Just months after the retirement of its co-founder Hayao Miyazaki, the studio behind the anime masterpieces 'Princess Mononoke' and 'Spirited Away' may disband its animation department and end production.
After several weeks of rumours, Studio Ghibli president Toshio Suzuki shed some light on the situation, confirming that the company is indeed taking a break to restructure and weigh options for the future. He specified that an eventual return to production is not out of the question, however.
"It is by no means impossible to keep producing [movies] forever," Suzuki said during an appearance on Japanese TV, according to the BBC. "However, we will take a brief pause to consider where to go from here."
Nonetheless, the studio's president did not exclude the possibility of disbanding the production team, retaining only a small team devoted to managing the rights to its existing films.
Founded in 1985 by Isao Takahata and Hayao Miyazaki, Studio Ghibli has had a profound impact on Japanese cinema and, more generally, on animation worldwide with features such as 'My Neighbor Totoro', 'Princess Mononoke', 'Spirited Away' and the more recent 'The Wind Rises', all directed by Miyazaki.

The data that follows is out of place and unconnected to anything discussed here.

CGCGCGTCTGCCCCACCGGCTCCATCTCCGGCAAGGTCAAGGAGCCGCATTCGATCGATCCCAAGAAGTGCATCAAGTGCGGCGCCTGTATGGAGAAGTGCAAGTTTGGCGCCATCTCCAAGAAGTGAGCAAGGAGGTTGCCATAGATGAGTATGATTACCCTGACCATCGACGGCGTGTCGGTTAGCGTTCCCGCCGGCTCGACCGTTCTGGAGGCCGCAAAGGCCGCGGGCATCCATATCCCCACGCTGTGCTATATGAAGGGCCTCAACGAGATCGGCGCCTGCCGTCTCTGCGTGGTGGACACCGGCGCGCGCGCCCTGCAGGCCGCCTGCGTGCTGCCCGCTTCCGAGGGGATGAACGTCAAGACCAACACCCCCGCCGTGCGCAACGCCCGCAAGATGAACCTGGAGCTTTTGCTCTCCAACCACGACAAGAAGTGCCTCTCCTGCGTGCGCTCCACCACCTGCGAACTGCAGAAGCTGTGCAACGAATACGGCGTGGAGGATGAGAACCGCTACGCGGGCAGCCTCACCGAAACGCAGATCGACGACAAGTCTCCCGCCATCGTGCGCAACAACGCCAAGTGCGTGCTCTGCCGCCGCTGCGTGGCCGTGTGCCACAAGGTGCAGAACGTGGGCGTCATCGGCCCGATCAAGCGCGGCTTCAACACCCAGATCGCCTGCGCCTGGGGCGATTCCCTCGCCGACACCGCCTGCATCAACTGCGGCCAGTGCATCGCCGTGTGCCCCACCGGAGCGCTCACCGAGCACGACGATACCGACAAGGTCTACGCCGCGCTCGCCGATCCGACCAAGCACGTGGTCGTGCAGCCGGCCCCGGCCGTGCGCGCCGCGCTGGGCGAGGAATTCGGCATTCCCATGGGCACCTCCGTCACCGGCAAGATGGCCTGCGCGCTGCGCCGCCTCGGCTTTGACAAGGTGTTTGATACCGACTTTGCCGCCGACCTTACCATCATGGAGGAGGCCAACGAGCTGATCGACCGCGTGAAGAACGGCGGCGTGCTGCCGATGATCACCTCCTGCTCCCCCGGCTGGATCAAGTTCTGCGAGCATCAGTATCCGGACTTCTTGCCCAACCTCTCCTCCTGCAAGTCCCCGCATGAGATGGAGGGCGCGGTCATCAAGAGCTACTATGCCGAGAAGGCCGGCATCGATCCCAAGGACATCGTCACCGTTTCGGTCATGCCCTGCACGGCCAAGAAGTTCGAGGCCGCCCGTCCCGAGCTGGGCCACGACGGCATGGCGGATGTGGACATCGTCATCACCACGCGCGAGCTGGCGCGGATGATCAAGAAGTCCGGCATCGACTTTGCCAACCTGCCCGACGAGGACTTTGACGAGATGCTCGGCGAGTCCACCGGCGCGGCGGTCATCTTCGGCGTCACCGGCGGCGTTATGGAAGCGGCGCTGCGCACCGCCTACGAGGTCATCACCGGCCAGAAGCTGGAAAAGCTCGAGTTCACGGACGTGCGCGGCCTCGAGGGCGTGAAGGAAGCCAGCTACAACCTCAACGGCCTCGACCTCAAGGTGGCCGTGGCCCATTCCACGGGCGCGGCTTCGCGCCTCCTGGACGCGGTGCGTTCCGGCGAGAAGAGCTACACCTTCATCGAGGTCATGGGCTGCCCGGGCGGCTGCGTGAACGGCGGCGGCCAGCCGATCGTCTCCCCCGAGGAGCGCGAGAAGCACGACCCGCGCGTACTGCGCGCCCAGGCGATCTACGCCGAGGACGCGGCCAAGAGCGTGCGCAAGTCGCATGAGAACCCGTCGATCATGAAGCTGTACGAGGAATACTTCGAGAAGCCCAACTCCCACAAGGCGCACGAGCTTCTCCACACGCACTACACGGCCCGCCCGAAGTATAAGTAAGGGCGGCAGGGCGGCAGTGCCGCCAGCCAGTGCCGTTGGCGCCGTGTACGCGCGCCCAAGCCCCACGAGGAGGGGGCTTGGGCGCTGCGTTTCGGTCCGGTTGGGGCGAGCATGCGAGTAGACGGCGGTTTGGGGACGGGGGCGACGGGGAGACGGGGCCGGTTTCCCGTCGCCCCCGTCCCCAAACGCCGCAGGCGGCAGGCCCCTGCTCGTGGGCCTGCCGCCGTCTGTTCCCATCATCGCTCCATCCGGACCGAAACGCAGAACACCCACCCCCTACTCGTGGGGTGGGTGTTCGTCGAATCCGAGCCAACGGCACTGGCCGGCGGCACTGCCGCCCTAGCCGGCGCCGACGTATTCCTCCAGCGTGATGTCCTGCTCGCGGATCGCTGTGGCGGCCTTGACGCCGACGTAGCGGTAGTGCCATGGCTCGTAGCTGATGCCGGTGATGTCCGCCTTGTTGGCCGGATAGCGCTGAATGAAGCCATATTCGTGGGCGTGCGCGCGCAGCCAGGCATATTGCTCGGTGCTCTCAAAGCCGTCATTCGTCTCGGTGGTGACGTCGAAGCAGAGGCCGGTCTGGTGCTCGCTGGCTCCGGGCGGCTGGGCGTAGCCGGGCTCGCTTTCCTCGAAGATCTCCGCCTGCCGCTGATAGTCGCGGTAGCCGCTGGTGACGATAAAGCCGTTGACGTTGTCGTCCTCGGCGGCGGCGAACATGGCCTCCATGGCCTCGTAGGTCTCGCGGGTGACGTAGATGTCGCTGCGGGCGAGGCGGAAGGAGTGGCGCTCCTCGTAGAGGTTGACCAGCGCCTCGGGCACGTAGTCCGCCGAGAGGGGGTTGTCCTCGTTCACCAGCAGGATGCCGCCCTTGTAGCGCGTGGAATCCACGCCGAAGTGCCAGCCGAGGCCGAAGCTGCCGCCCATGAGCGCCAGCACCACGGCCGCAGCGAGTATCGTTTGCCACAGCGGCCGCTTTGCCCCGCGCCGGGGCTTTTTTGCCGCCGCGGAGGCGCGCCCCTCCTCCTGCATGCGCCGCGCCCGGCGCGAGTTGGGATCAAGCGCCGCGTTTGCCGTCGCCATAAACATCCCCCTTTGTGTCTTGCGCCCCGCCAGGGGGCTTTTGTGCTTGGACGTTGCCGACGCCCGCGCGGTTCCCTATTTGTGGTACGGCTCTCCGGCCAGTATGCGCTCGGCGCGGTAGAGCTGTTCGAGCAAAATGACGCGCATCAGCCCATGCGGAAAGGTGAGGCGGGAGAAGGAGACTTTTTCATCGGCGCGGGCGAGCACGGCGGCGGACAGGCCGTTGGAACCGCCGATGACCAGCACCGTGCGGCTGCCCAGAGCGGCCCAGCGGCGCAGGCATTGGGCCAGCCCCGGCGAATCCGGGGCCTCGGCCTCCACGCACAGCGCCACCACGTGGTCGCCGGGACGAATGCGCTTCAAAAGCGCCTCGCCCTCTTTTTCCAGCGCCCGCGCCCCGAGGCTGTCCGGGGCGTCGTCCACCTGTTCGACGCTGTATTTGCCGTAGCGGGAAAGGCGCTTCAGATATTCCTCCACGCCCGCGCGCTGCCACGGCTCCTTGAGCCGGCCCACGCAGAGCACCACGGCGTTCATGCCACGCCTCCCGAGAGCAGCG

The outfit has been in a challenging position since Miyazaki's retirement, particularly since it still faces pressure to produce at least one new film per year.
Doubts over the studio's future were compounded by relatively disappointing box office earnings for its two latest features: 'The Tale of Princess Kaguya', which arrives in US theaters on 17 October, and 'When Marnie Was There'.